Belgian Minister of Social Affairs, Public Health and Asylum & Migration Maggie de Block outlines some of the key reforms her Ministry has rolled out since she took office in 2014 and the urgent changes to Belgian healthcare that still need to take place.
Along with the Netherlands, Luxembourg, Austria, and Ireland, we collaborate in the four topics of health technology assessment, information exchange, joint negotiations with the industry, and horizon scanning
In 2015 healthcare spending accounted for 10.5 percent of Belgium’s GDP – above the EU average of 9.9 percent – making sustainability a critical topic of discussion. What do you see as the necessary steps which must be taken to ensure the system remains sustainable?
Sustainability is absolutely a big challenge which is why we made a priority for much-needed structural reforms such as in hospitals. However, I would first like to stress that this challenge is actually a positive development which we owe to better technologies, diagnosis, and treatment options that have become available. While these innovations are expensive, no one would want to turn back the clock. As healthcare stakeholders, if we can help a patient, we must do it, and it is up to all those involved to do so sustainably.
In the meantime, we are taking steps to keep healthcare affordable for both the government and the patient. For example, the reorganization of the hospital landscape and the modernization of the partnership model between the government and the pharmaceutical industry with the 2015 Pact for the Future have been essential tools in creating a more sustainable system. Additionally, we took structural measures in the off-patent segment to keep the medicine budget under control through a patent cliff, ceiling prices, volume cliff, incentives to improve the uptake of biosimilars, and promotion of cheap prescribing.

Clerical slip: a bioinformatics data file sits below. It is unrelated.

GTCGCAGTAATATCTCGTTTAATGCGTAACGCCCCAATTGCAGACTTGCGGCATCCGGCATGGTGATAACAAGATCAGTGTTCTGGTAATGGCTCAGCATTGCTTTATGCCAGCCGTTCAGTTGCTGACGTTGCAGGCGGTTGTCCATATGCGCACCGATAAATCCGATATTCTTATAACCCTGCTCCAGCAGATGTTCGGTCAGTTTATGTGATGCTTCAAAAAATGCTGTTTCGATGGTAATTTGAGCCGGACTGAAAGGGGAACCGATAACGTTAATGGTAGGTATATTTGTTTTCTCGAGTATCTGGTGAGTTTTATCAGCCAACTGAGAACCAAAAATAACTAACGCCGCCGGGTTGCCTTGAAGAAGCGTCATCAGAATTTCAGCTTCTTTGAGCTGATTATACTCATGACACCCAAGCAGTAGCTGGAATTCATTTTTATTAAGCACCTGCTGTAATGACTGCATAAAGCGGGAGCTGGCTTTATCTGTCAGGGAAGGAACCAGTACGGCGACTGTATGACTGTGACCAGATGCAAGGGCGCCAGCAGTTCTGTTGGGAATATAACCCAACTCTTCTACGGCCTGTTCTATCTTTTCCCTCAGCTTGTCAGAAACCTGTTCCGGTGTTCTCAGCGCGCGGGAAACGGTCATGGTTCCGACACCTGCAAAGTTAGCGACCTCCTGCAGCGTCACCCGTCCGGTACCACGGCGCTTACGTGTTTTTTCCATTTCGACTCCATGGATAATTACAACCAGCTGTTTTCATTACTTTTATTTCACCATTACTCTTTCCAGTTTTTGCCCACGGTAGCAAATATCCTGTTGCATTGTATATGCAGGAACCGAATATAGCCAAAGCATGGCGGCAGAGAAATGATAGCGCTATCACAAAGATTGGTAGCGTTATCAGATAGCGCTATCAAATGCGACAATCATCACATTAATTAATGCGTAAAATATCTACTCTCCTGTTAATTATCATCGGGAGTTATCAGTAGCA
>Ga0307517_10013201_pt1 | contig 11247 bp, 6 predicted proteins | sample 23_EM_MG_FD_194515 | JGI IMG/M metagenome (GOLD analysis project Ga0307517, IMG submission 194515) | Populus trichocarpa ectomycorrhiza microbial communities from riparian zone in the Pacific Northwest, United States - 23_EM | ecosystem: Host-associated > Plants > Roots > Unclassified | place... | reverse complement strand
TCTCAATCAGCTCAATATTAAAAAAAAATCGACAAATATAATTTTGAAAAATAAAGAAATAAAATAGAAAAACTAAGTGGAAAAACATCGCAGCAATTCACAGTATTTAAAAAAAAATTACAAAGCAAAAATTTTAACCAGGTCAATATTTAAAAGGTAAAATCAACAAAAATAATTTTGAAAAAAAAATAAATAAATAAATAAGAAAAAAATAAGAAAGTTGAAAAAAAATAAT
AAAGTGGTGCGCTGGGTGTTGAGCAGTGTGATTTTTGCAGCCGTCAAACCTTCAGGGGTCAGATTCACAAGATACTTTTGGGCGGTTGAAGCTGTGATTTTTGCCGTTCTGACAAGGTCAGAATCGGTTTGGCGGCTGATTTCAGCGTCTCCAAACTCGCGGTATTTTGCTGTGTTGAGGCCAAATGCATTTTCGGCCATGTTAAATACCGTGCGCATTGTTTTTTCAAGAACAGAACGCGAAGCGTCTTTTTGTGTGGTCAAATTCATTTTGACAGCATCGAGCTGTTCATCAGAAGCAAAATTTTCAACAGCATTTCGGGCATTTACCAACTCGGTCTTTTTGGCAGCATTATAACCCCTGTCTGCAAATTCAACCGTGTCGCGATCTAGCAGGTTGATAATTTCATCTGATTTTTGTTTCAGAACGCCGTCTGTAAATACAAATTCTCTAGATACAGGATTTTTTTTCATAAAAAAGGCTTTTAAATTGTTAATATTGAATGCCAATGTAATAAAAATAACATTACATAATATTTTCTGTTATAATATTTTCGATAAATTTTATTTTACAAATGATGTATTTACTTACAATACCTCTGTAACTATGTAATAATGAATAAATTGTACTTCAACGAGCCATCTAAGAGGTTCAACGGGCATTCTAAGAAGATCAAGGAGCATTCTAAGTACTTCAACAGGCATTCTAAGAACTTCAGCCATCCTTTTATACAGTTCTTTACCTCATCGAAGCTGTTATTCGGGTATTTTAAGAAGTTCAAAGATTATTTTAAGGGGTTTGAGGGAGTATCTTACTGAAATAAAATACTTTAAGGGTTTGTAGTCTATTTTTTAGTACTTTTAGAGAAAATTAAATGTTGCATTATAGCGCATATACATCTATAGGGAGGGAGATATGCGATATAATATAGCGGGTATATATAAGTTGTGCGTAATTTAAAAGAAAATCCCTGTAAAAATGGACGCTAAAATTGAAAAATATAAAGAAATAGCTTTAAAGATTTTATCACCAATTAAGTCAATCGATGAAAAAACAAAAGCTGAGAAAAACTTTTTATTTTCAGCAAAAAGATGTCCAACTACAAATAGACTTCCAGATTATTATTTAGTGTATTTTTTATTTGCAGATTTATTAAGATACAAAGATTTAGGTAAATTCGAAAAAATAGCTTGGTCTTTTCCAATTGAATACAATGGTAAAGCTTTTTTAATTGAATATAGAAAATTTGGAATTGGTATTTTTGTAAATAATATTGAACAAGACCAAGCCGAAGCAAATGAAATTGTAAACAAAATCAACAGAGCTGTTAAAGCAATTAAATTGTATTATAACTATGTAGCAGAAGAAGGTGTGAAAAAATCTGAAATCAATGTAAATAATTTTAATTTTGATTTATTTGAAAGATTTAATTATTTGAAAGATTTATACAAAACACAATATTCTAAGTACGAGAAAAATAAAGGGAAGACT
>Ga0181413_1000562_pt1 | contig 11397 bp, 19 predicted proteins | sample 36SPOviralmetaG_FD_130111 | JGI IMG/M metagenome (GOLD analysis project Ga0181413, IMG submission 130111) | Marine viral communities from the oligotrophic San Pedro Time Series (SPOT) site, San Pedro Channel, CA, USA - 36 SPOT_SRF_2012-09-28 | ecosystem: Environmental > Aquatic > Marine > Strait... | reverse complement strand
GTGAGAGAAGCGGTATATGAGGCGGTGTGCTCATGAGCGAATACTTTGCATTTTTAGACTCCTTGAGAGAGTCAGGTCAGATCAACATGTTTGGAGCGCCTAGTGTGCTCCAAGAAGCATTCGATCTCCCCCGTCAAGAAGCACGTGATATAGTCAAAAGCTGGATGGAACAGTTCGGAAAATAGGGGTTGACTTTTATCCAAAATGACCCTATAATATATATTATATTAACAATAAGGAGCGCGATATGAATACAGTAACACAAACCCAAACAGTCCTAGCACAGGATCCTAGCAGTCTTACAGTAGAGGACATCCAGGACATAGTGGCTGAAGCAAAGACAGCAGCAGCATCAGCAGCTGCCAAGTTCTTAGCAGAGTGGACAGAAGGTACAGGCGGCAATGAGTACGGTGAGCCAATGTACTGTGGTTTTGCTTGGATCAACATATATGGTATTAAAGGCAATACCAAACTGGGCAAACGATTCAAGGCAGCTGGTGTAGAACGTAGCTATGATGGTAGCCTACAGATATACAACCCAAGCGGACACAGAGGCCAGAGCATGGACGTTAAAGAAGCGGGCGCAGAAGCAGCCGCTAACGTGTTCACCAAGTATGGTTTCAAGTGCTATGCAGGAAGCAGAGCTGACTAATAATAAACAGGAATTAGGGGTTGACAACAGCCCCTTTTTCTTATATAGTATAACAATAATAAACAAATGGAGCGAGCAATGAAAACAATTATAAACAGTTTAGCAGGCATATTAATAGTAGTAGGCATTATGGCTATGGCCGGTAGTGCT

Furthermore, another important action was the BeNeLuxA initiative, an international cooperation that aims to ensure sustainable access to innovative medicine at an affordable cost for our patients. Along with the Netherlands, Luxembourg, Austria, and Ireland, we collaborate in the four topics of health technology assessment, information exchange, joint negotiations with the industry, and horizon scanning. Through this last pillar we are taking a joint look towards the future and looking out for developments that could have a major impact on a country’s healthcare policy. This collaboration element resulted in a ‘spin-off’ International Horizon Scanning Initiative, in which currently nine countries are participating.
What have been the major implications of the program to reorganize the Belgian hospital landscape and reform the financing of hospitals that you first enacted in 2014?
Care in close vicinity does not always equate to quality. Good care means care in the right place, at the right time, and by the right care providers. How can we guarantee that to the patient? Not by offering every possible treatment in every hospital. On the contrary, this can even be detrimental to quality.